1/ two cells in the same unit colored with the same color: this is an immediate contradiction, so the color is false and its conjugate is true.
2/ two cells with conjugate color placed in the same unit. Since one of them must be true, all other cells in the unit can be cleared from the number.
2a/ (generalization of the above) two intersecting units that contain two cells with conjugate color. Since one of them must be true, all the other cells in the intersection can be cleared from the number.

2a is a generalization of 2 because every unit intersects itself.

Simple coloring is equivalent to the "open chain of sudo" (2a/) and "closed chain of sudo" (1/) you have described.

George wrote:Furthermore, when "like" links are included in the technique, "Colour" and "Turbot Fish" naturally became a subset. I think Wolfgang has pointed out the same in his discussion with Nick.

I have to reiterate that this is no news. I actually defined that pattern while looking at the simplest problems that could be solved with double forcing chains.
The reason to give it a name and formal description was that it's so comon. I have 2500 problems that can be solved using Turbot, vs. only 100 that can be solved with X-Wing. I don't see why the X-Wing should have a name and the Turbot, which is 25 times more common, shouldn't.

I was doing some "extreme" sudokus generated by Simple Sudoku yesterday, looking for Turbots in them. With Simple Sudoku's filtering, I find fishing for turbots to be quite effective.
Hint: look for the "fin" first (the diagonal link). When you have chosen the diagonal side, it's a blink of an eye to draw perpendicular lines from its vertices in the 4 possible ways and see if they intersect on a fifth cell containing the number. If they do, it's another blink of an eye to check if at least two of the sides are strong. If they are, you have found a turbot.

This certainly is quicker than using coloring, especially if the turbot has only two or three non consecutive strong sides.
Nick70

Posts: 156
Joined: 16 June 2005

angusj wrote:Here's a very incomplete list of posts which I've found which explore some advanced solving techniques:

None of the links worked for me now, though i believe that i have been there already, maybe the server is down in the moment ?
Wolfgang

Posts: 208
Joined: 22 June 2005

Wolfgang wrote:..the server is down in the moment ?

yes it was, works again ;)
Wolfgang

Posts: 208
Joined: 22 June 2005

Message deleted.
Last edited by George on Fri Dec 09, 2005 3:10 am, edited 1 time in total.
George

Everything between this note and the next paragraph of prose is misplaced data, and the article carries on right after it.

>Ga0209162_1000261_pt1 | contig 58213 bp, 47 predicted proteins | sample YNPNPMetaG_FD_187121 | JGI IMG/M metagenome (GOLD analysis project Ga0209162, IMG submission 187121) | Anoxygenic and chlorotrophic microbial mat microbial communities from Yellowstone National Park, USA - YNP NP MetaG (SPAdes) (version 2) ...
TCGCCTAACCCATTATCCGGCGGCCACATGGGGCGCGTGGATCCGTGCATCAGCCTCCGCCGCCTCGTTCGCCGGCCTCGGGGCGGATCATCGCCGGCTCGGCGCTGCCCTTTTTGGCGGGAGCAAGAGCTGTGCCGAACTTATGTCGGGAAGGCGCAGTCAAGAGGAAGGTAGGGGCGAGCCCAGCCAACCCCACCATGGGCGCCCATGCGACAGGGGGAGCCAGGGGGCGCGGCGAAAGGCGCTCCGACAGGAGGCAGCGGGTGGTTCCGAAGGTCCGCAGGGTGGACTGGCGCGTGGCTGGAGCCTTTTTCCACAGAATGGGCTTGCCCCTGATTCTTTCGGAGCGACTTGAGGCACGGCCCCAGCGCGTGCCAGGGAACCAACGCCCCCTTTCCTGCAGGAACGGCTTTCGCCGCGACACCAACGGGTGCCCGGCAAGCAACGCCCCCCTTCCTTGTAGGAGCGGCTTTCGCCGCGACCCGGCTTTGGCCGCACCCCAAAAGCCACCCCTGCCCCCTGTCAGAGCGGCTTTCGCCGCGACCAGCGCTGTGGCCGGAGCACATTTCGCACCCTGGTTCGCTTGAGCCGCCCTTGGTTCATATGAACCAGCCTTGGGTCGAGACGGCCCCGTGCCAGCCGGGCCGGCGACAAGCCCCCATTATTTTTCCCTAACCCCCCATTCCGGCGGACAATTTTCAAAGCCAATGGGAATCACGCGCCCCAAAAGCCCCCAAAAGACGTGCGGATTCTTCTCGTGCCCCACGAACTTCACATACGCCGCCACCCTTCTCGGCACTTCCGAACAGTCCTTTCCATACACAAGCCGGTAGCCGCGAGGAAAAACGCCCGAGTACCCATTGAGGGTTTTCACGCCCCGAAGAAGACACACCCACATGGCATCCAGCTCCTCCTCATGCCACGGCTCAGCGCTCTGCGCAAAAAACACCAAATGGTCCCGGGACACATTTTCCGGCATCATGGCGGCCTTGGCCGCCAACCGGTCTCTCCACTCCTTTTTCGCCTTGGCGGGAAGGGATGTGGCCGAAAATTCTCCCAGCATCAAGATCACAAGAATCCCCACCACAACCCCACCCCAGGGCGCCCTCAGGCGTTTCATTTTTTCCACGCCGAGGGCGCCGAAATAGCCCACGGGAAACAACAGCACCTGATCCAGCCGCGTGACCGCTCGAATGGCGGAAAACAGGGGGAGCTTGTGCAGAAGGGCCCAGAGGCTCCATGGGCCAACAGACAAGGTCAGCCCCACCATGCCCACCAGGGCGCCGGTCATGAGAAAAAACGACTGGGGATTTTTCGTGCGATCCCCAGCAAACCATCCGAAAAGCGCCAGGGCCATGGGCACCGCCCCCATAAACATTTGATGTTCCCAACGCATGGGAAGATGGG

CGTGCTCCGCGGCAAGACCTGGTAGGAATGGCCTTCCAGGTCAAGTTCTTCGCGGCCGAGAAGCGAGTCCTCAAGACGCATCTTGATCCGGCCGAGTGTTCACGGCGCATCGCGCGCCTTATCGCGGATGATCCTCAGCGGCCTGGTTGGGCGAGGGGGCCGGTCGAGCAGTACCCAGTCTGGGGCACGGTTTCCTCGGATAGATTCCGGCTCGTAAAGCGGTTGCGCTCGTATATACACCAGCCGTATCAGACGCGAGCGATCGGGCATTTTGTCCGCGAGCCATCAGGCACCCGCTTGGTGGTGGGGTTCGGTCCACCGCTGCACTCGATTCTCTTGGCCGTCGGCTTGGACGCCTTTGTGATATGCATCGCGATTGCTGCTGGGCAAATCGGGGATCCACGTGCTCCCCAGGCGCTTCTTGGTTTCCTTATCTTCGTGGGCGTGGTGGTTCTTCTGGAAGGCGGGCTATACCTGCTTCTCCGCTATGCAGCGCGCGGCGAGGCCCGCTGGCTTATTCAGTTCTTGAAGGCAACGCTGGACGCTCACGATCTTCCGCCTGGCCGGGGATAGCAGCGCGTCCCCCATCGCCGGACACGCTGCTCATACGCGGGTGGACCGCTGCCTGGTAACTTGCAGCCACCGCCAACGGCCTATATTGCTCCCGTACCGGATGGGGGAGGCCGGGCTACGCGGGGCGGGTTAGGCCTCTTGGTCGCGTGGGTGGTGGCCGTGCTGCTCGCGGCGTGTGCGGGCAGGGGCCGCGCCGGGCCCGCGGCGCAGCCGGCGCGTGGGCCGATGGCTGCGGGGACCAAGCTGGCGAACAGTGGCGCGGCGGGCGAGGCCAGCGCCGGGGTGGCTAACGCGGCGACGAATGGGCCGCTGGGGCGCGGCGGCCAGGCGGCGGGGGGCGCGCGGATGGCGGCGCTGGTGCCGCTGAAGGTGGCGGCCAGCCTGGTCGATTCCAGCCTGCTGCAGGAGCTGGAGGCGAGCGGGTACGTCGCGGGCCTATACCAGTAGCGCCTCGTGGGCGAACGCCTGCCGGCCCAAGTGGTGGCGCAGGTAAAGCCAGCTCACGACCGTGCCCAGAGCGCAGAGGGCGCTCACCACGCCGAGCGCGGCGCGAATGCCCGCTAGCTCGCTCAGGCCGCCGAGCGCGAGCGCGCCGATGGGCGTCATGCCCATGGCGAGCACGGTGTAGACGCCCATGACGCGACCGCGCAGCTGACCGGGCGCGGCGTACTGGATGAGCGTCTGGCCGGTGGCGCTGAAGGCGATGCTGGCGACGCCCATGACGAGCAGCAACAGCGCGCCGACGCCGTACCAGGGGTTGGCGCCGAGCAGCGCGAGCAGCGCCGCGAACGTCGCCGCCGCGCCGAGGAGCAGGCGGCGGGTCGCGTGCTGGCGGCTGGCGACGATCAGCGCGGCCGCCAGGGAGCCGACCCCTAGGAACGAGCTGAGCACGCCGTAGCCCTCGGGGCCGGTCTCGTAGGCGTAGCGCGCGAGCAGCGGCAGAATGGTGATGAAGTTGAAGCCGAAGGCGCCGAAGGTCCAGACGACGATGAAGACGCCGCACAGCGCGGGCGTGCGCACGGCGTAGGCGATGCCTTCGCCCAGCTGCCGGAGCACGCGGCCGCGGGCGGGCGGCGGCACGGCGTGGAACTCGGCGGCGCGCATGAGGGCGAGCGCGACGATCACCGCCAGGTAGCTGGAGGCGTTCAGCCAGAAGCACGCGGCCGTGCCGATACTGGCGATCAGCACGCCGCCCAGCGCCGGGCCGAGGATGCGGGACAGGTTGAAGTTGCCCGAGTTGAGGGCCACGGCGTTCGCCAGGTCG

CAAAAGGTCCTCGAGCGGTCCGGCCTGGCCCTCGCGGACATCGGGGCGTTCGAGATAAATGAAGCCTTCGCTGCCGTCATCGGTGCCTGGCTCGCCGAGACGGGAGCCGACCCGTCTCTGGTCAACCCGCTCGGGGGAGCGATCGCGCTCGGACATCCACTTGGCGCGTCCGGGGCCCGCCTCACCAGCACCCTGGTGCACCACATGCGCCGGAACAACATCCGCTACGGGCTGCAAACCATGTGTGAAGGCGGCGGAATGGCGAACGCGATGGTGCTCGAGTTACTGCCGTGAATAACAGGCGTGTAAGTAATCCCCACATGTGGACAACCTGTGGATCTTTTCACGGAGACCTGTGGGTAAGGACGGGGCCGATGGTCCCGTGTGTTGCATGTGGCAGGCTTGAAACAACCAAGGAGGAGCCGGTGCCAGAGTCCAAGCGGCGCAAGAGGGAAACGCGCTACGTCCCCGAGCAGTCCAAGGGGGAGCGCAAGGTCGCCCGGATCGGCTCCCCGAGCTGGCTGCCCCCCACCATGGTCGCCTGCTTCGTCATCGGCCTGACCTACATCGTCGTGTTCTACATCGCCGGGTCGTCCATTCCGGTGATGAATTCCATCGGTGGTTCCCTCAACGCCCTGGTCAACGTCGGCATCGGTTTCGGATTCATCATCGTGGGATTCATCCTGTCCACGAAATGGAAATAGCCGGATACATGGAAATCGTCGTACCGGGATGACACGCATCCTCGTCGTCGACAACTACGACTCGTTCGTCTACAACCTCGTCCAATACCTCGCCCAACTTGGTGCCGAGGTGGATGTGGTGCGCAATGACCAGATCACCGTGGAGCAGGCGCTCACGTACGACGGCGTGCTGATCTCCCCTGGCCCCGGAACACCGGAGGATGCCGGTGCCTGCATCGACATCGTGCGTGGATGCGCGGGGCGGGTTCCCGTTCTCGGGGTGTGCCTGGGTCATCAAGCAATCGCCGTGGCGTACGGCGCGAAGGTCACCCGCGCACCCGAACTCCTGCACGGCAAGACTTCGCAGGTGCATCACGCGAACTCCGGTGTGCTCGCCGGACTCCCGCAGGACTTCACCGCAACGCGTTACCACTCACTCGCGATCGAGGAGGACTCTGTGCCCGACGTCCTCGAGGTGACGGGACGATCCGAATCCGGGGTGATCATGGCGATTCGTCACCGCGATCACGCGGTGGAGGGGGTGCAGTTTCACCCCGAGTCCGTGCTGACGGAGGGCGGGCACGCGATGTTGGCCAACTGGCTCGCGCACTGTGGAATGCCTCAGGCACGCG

Posts: 20
Joined: 20 July 2005

Yes George, we all know how busy an 8 year old's life can be, what with their internet lecturing duties. Hey, after you get through renaming everything that everyone here was heading towards a consensus on -- maybe you could have your mommy filter out the condescension? That might give you time to read at least a portion of what has been previously posted here, maybe adopt the vernacular and conventions in use rather than forcing us to adopt yours while your in the process of making it up?Chain of "sudo"? You've decided that "sudo" is a word? Is no one else getting annoyed? You actually got angusj to appoligize to YOU, though he clearly had nothing to appoligize for.

Uh, Georgie -- play with my nice, shiny keys while I talk to the big people.

(Seems like everyone else wants to avoid starting an argument, but being nice to Georgie Porgie is tacitly condoning and encouraging his arrogance. Oh, and I can't make heads nor tails of 3/4 of what he's posted -- is he passing it through Babblefish prior to posting? Really, I'm not completely sure he isn't just putting us all on. "Chain of *Sudo*"? Everyone knows it's called the "links of death." Der.)

I'm back Georgie. If anything I've said comes of a little strident -- what can you expect from a 6 year old?
tso

Posts: 798
Joined: 22 June 2005

### Chains and things

George (and Nick70)

I have read and followed your Suduko “open chain” technique with interest. And managed to follow it through. I also followed the xy wings and this also allowed the puzzle in question to be solved.

I have a puzzle, which looks like it could be helped by the use of open chain but where to start and where to finish?
Puzzle is:

*4* *** 3**
79* *43 *6*
386 5*1 *4*

*1* 432 ***
**3 *5* 12*
*5* 1*6 *3*

5*9 **8 417
*2* 9*5 683
*** **4 259

Candidates for empty squares as follows:

(1,1)=12,(1,3)=125,(1,4)=(1,5)=268,(1,6)=(1,8)=79,(1,9)=158
(2,3)=125,(2,4)=28,(2,7)=58,(2,9)=158
(3,5)=(3,7)=79
(4,1)=689,(4,3)=78,(4,7)=5789,(4,8)=79,(4,9)=568
(5,1)=4689,(5,2)=67,(5,4)=78,(5,6)=79,(5,9)=468
(6,1)=2489,(6,3)=2478,(6,5)=(6,7)=789,(6,9)=48
(7,2)=36,(7,4)=236,(7,5)=26
(8,1)=14,(8,3)=147,(8,5)=17
(9,1)=168),(9,2)=367,(9,3)=178,(9,4)=367,(9,5)=167

With all those 79s I feel sure I should be able to make a logical decision to be able to proceed.